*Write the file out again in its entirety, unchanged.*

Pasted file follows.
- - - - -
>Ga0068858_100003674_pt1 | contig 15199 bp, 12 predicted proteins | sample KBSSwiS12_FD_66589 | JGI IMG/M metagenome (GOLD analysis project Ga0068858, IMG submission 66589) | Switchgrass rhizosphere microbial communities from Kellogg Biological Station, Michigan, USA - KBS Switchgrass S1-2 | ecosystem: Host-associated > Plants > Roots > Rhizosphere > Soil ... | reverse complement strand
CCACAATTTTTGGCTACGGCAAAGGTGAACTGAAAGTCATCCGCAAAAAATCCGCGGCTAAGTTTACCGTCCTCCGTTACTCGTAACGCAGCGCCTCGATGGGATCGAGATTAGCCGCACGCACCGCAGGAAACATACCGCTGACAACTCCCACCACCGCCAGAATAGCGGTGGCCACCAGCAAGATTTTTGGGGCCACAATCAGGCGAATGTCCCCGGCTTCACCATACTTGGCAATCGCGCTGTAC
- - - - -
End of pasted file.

>Ga0068858_100003674_pt1 | contig 15199 bp, 12 predicted proteins | sample KBSSwiS12_FD_66589 | JGI IMG/M metagenome (GOLD analysis project Ga0068858, IMG submission 66589) | Switchgrass rhizosphere microbial communities from Kellogg Biological Station, Michigan, USA - KBS Switchgrass S1-2 | ecosystem: Host-associated > Plants > Roots > Rhizosphere > Soil ... | reverse complement strand
CCACAATTTTTGGCTACGGCAAAGGTGAACTGAAAGTCATCCGCAAAAAATCCGCGGCTAAGTTTACCGTCCTCCGTTACTCGTAACGCAGCGCCTCGATGGGATCGAGATTAGCCGCACGCACCGCAGGAAACATACCGCTGACAACTCCCACCACCGCCAGAATAGCGGTGGCCACCAGCAAGATTTTTGGGGCCACAATCAGGCGAATGTCCCCGGCTTCACCATACTTGGCAATCGCGCTGTAC